What are many "green" things that I could do for living in an apartment?

What I want to know..
1) How to save the heating/electric bills.
2) How to save water.
3) What are the products that are useful for lifetime use whether living in a house or apartment?
4) Tips about shopping.
5) Whatever else applies.

5 thoughts on “What are many "green" things that I could do for living in an apartment?”

  1. There have already been a lot of great answers on this topic. Here are a few more easy things you can do:

    1. Use recycled paper products: napkins (why not cloth?), paper towels (conservative use, again, why not cloth?), and toilet paper (don’t use cloth LOL). Toilet paper is probably used the most and comes from virgin trees. Use recycled. Sometimes it’s a little more expensive, but not always. If you have Grocery Outlet (with the rainbow), they sometimes will have recycled TP and tissues (like kleenex) that are recycled and at a very reasonable price.

    2. Use green laundry products. They are more enviormentally friendly, and gentler on your skin and clothes. Some are very concentrated and last a long time.

    Look into dryer balls. They sort of look like a spiked dog toy ball. Use them in place of dryer sheets or softener. They will last for years and reduce drying time. I figure in an apartment you may not have space for line drying, but can use a dryer ball. You can google them, as well as directions for making your own.

    3. Use green cleaning products. Again, more enviromentally friendly and safer for human use. There are lots to choose from but consider Shacklee’s Basic H2. It’s organic, non-toxic, no bad chemicals, etc. Depending on how much dilute it in water, it will do everything from windows, normal cleaning, and degreasing. Yeah, a gallon is like $40 but you only need that one product for all your household cleaning jobs and that one gallon will last a LONG time, saving a lot of money in the long run. Plus it smells good. In place of something like 409, you only use 1/4 tsp to 16 oz of water. For a window cleaner you only add 1 or 2 drops to 16 oz sprayer bottle of water. So you can see it will last a super long time.

    4. Change your lightbulbs to Compact florescent.

    5. Cut down on packaging. Get reusable containers for taking lunches, buying coffee, sodas, etc. Some places give you a discount for bringing your own cup.

    6. Recycle.

  2. Going green is easy, there are so many great resources about the subject. My personal favorite is "The Green Book" which has parts of its book online as well at http://www.readthegreenbook.com.

    As I have been striving to "Go Green" I realize it is like stepping back in time without getting rid of my modern conveniences. I’m doing many things I learned as a child, like line drying my clothes, sweeping instead of vacuuming, opening the windows in the morning to catch the cool breeze, only buying what I need instead of everything that looks cool, growing some of my own food, and canning what I can’t eat now.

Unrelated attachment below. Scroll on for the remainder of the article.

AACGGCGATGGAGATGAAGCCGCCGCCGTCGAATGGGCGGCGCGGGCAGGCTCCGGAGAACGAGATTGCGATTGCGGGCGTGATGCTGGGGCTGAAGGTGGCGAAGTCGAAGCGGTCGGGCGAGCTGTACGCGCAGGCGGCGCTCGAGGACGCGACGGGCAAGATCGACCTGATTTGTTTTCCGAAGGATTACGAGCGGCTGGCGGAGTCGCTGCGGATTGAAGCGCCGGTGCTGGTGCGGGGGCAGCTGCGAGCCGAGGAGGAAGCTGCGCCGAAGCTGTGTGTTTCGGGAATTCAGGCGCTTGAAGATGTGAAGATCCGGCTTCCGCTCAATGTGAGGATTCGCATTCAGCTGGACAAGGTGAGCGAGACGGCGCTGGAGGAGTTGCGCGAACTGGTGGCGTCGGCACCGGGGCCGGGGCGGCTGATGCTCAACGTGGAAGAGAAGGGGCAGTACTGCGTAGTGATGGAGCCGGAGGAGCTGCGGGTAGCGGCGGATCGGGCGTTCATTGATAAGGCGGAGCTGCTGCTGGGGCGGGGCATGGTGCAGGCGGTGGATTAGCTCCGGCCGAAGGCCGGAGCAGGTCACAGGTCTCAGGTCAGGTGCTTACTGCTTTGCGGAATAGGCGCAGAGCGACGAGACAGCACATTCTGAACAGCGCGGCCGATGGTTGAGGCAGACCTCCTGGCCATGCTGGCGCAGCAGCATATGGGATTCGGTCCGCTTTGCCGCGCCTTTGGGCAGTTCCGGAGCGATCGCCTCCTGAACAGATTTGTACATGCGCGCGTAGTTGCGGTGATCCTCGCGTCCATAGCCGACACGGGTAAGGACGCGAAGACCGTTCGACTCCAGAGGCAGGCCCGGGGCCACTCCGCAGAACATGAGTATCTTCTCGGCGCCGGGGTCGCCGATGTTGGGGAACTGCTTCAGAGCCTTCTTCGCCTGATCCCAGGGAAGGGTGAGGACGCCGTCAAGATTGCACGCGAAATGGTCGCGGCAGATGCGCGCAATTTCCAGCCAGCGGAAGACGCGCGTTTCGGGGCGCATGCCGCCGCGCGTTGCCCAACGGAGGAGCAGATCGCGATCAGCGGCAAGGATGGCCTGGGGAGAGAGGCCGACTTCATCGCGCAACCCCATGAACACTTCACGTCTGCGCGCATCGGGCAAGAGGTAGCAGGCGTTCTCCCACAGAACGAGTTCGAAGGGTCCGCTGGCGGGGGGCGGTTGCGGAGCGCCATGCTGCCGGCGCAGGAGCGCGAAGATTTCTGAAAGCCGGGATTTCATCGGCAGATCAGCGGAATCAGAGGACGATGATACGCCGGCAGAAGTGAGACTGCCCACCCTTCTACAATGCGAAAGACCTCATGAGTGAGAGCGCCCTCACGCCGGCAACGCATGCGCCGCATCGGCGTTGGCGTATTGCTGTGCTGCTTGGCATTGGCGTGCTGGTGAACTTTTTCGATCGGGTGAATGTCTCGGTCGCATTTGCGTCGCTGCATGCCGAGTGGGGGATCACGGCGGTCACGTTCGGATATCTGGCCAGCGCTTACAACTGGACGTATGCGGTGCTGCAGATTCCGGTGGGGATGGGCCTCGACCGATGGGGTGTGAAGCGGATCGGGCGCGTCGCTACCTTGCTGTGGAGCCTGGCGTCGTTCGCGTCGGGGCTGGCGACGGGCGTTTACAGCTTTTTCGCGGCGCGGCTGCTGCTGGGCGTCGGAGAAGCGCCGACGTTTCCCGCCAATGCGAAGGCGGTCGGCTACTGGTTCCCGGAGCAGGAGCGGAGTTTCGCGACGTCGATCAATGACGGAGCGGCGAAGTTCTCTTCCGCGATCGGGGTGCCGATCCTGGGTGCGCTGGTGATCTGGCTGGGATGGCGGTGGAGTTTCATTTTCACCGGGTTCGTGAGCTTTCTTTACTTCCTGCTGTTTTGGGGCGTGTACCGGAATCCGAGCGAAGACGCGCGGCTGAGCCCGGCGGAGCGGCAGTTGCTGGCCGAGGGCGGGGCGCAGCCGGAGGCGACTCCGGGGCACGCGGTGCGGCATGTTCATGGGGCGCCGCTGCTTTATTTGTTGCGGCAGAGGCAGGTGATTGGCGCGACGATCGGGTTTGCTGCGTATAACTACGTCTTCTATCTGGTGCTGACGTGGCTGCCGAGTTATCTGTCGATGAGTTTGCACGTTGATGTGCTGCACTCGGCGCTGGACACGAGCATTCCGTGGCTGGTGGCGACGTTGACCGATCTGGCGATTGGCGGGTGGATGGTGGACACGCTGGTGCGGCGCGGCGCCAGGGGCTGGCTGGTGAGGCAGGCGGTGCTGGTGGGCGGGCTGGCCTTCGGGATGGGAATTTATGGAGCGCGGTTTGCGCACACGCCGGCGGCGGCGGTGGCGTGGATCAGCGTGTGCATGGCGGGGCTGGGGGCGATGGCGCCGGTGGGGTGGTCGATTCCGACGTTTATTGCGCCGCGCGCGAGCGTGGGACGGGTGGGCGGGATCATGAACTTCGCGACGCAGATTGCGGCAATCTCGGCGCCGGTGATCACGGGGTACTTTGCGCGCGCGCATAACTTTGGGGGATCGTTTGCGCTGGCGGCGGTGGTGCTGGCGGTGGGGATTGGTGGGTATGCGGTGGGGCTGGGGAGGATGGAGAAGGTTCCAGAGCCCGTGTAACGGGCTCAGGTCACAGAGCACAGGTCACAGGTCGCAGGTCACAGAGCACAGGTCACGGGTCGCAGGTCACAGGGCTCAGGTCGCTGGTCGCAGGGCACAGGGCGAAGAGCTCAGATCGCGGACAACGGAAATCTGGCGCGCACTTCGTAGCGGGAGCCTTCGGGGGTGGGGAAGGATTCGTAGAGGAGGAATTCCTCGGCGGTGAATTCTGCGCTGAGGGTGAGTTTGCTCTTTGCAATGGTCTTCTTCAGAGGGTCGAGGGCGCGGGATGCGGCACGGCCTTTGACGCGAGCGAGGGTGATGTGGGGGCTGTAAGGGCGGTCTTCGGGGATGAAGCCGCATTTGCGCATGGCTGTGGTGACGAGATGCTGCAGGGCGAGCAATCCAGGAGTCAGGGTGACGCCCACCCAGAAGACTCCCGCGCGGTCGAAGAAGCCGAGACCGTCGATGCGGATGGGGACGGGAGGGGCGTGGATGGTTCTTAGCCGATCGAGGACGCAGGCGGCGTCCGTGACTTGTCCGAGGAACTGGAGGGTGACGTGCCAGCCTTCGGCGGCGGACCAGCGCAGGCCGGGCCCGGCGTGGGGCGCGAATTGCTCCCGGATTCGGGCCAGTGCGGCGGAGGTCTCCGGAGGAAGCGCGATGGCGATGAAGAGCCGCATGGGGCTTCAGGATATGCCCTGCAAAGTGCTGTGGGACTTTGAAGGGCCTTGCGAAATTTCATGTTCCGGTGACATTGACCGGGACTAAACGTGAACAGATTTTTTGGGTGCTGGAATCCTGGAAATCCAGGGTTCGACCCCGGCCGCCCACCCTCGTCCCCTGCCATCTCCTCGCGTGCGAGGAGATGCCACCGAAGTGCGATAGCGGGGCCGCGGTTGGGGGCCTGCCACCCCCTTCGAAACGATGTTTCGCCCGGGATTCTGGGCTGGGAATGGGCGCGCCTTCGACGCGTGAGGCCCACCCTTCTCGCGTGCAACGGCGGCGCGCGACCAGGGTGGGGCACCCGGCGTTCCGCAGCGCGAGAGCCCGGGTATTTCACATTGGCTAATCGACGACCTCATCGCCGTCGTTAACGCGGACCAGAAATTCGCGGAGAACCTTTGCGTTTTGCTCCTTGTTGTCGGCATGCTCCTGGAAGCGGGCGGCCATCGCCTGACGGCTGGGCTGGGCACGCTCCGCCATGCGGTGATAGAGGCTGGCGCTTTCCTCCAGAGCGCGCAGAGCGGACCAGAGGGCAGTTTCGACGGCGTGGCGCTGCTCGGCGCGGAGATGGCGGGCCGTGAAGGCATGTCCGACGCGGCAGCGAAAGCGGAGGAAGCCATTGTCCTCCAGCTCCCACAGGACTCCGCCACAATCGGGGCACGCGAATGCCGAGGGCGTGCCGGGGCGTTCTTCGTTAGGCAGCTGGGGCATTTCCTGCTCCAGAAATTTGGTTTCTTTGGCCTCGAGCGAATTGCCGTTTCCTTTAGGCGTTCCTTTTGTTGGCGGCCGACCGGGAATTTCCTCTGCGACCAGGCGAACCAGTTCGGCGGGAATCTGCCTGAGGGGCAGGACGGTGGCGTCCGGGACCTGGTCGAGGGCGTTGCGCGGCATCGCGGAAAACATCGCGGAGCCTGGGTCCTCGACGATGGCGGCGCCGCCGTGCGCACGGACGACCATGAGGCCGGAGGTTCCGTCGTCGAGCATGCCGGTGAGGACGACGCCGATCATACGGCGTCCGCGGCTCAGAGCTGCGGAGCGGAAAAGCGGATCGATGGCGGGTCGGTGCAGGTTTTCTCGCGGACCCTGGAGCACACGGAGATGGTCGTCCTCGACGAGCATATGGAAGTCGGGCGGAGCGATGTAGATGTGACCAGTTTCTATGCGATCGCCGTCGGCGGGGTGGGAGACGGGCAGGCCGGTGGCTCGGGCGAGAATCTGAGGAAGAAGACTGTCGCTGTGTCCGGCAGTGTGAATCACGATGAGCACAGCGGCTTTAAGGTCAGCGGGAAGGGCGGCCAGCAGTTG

To me "going Green" is a frame of mind. Do what fits your lifestyle and do the easy things first, it is a process and like dieting if you go to radical to soon, you are more likely to go back to bad habits. I also believe there are good, better, best choices in most things. If you aren’t ready to start a home garden, then try finding a farmers market, until you locate one look for produce grown as close to home as possible and go organic when available.

    Many people think "going green" is expensive, I disagree. Some changes may take an initial investment, but they usually have a short payoff time. Things like weatherstiping and insulation cost, but the energy savings will add up quickly. You may need to purchase reusable bags, but most stores give you a 5 or 10 cent credit, so you are paid back within a few months.

    Reduce your packaging, if you eat more fresh food you will generally reduce packaging, it’s the same thing they tell dieters, shop the perimiter, that is where all the meat, dairy and produce are located. Only buy what you will use, many Americans throw away a lot of unused food. Buy in bulk, that doesn’t just mean large packages, but that area with the bins that you buy only what you plan on using.

    Replace disposable items with durable items, if you eat outside often and use disposable paper or plastic plates, it is a wise investment to purchase a set of reusable plastic plates. Replace disposable razors, diapers and cleaning products like swiffer. Avoid bottled water, get a home filter like Pur or Brita.

    Energy conservation tips: Reduce standby energy with power strips, use CFL’s or other energy efficient lighting, only wash full loads, cover windows with drapes instead of blinds, adjust your thermostat a few degrees and use natural light, heating and cooling whenever possible.